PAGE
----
Genetic Testing Firm 23AndMe Confirms Millions of Users' Data Put on Sale, Launches Probe
Genetic Testing Firm 23AndMe Confirms Millions of Users' Data Put on Sale, Launches Probe

By Aldgra Fredly

Genetic testing company 23andMe said on Friday that it had launched an investigation into a possible data breach after the personal data of millions of users was put up for sale on the dark web.

A hacker advertised the personal information of seven million users on an online forum, which includes the users’ origin estimation, phenotype, health information, photos, and identification data.

The post was screenshot by Dark Web Informer, who shared it on X (formerly known as Twitter) on Oct. 4. The hacker claimed that 23andMe’s CEO was aware the company had been “hacked” two months ago and that “13 million pieces of data” had been obtained.

Another hacker advertised sample data of one million users of Ashkenazi heritage on a hacking online forum. The hacker later offered to sell data profiles in bulk for $1-$10 per account, BleepingComputer reported. The data included origin estimations, phenotype information, photos, links to potential relatives, and raw data profiles.

In response, 23andMe issued a statement saying that it was aware certain customer profile information was compiled from individual accounts without the account users’ authorization, but it did not specify how many accounts were affected.

23andMe is a California-based biotechnology company specializing in genetic testing services that allow customers to learn about their ancestral origins and medical health.

“After learning of suspicious activity, we immediately began an investigation,” the company said in a blog post on Oct. 6.

“We do not have any indication at this time that there has been a data security incident within our systems or that 23andMe was the source of the account credentials used in these attacks,” it added.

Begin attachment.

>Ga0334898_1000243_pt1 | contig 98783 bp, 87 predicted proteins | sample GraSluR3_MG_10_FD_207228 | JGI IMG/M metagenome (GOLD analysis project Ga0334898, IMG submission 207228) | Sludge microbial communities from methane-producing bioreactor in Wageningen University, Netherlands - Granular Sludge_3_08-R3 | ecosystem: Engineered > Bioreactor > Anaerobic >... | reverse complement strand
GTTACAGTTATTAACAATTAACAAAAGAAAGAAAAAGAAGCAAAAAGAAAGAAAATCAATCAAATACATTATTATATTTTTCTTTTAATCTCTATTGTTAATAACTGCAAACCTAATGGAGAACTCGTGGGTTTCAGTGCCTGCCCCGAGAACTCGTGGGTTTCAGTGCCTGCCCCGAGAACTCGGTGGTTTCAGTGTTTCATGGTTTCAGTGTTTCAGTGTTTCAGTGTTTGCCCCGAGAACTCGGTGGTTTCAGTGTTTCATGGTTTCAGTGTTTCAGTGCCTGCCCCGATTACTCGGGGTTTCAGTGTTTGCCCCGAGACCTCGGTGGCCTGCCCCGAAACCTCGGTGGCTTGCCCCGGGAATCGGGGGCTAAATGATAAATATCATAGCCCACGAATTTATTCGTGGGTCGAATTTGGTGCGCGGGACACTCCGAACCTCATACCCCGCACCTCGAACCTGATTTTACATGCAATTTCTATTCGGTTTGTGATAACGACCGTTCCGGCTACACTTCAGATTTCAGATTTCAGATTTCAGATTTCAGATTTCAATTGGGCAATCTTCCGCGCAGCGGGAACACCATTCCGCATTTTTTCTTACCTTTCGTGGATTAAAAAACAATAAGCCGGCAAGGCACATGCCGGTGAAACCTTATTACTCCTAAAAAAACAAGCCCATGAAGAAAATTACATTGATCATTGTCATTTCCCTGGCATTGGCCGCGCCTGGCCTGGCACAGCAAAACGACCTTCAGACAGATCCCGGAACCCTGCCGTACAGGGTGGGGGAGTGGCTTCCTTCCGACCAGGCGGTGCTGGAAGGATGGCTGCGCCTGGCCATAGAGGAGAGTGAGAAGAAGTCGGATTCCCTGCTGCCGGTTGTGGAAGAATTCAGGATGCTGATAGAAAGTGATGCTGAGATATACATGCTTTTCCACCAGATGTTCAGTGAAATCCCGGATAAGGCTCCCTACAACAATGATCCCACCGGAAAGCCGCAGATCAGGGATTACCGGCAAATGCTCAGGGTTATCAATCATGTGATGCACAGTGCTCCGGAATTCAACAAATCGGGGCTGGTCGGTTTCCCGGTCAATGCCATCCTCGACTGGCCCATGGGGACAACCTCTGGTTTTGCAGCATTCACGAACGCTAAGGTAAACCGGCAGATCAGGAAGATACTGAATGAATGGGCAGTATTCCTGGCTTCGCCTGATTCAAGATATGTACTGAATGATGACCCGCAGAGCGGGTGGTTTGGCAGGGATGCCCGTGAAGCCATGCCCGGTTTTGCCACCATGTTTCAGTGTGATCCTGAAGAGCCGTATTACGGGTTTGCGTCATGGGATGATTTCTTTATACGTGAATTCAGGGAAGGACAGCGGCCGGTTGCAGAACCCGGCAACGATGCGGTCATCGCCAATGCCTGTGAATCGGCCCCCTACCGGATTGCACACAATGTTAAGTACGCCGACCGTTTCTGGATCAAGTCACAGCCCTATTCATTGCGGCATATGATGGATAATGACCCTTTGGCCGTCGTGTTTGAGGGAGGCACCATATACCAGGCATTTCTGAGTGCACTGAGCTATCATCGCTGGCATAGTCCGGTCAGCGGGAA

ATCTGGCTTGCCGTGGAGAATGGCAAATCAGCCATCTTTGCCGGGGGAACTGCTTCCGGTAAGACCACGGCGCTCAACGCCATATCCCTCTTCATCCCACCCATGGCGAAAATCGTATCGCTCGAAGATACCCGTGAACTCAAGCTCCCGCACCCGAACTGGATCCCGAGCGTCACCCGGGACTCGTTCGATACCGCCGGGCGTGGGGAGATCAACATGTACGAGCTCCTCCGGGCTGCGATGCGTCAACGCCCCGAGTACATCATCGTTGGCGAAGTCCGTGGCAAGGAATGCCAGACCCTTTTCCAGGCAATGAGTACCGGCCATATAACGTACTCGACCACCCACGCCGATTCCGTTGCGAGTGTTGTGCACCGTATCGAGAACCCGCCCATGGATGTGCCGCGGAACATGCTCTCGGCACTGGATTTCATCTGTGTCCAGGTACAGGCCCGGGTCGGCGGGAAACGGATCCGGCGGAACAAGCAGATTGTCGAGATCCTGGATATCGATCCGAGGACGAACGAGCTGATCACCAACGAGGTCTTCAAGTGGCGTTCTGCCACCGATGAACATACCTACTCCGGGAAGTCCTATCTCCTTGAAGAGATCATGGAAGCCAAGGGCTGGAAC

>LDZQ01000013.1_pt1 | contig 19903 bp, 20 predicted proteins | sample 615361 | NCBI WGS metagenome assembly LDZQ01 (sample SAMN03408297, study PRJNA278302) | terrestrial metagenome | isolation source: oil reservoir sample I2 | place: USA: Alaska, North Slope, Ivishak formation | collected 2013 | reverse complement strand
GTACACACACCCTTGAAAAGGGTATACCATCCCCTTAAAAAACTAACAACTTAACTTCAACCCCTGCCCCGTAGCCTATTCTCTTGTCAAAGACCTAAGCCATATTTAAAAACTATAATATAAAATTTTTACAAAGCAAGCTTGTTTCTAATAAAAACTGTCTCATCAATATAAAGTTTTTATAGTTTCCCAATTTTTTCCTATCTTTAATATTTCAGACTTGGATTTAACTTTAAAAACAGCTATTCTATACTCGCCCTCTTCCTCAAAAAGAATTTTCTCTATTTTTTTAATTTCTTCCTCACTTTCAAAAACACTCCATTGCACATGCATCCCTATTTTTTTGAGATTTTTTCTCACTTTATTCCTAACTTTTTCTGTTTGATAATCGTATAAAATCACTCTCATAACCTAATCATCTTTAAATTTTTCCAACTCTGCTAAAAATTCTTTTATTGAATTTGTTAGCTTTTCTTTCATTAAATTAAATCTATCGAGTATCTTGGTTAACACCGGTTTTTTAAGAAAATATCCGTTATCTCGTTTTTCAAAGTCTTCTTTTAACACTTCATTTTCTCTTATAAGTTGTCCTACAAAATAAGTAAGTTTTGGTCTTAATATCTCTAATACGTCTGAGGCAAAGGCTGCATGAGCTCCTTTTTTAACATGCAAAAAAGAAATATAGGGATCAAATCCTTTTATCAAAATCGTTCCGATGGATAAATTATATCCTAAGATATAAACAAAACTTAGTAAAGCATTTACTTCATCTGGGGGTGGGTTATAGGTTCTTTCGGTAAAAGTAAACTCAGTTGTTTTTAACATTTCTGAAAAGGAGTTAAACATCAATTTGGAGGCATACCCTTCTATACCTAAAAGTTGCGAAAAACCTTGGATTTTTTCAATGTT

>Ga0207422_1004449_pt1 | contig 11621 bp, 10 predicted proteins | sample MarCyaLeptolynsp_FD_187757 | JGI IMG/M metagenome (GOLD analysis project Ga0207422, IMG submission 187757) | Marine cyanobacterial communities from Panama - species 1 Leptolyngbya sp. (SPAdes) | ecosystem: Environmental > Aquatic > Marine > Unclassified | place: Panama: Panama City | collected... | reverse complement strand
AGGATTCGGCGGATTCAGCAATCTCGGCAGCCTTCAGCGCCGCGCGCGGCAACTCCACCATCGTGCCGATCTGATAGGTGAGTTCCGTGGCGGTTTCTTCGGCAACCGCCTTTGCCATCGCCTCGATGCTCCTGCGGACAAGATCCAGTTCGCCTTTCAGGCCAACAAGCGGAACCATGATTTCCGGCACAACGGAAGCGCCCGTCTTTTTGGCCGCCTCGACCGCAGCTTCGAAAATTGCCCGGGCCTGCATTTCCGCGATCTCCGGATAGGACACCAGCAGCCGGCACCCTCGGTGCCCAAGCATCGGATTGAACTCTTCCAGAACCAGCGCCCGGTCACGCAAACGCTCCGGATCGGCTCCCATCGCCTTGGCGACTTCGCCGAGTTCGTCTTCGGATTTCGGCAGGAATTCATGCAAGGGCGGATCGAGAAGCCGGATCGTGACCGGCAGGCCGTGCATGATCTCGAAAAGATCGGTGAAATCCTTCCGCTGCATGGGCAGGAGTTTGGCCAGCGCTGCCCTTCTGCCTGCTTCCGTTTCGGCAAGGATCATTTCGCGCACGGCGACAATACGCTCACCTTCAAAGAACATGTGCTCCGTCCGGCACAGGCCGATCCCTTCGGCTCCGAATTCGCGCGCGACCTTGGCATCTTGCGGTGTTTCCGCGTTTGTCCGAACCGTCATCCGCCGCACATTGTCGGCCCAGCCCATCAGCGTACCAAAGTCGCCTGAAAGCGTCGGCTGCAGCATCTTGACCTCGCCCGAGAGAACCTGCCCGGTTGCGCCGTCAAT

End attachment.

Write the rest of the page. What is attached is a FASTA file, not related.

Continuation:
The company said it believes that “threat actors” may have gained access to accounts where users recycled login credentials—meaning that the passwords used on were the same as those used on other websites that have been previously hacked.

“We believe that the threat actor may have then, in violation of our Terms of Service, accessed accounts without authorization and obtained information from certain accounts, including information about users’ DNA Relatives profiles, to the extent a user opted into that service,” it added.

The hacking technique, known as credential stuffing, is one reason why cybersecurity experts recommend against using the same password for different sites.

Users have been encouraged to reset their passwords or use multi-factor authentication, which provides an extra layer of security and can prevent bad actors from accessing an account through recycled passwords.

Other Data Breach Cases

This occurred just weeks after the personal data of 1.24 million customers of the Australian bookstore chain Dymocks was exposed on the dark web. After promptly launching an internal investigation, Dymocks confirmed a third-party partner’s systems had been accessed on Sept. 18.

However, Dymocks said that “it does not appear there has been any unauthorized access to our systems.”

“We are working with the identified partner to focus on understanding if and how their systems were accessed despite their security measures,” a Dymocks spokesperson said.

“While the extent of the breach had not yet been confirmed, initial indications were that passwords and financial information had not been compromised.”

In January, 2.6 million users of the language-learning platform Duolingo had their data put on sale for $1,500 on a hacking forum. The data included the users’ email addresses, phone numbers, and other information.

Duolingo stated that it was investigating the matter but reported no data breach or hack had occurred. The company believes that the hacker may have acquired the records by data scraping public profile information.

“No data breach or hack has occurred. We take data privacy and security seriously and are continuing to investigate this matter to determine if there’s any further action needed to protect our learners,” the company told The Record.

Isabella Rayner and Reuters contributed to this report.

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